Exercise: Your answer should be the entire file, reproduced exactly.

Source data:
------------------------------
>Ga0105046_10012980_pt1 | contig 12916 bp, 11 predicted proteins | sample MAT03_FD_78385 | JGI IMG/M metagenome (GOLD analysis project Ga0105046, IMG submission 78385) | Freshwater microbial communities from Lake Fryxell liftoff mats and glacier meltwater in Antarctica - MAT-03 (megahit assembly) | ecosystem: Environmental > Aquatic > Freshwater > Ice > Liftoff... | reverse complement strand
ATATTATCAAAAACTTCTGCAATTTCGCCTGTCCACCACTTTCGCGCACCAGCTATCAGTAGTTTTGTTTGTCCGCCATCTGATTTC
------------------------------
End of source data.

>Ga0105046_10012980_pt1 | contig 12916 bp, 11 predicted proteins | sample MAT03_FD_78385 | JGI IMG/M metagenome (GOLD analysis project Ga0105046, IMG submission 78385) | Freshwater microbial communities from Lake Fryxell liftoff mats and glacier meltwater in Antarctica - MAT-03 (megahit assembly) | ecosystem: Environmental > Aquatic > Freshwater > Ice > Liftoff... | reverse complement strand
ATATTATCAAAAACTTCTGCAATTTCGCCTGTCCACCACTTTCGCGCACCAGCTATCAGTAGTTTTGTTTGTCCGCCATCTGATTTC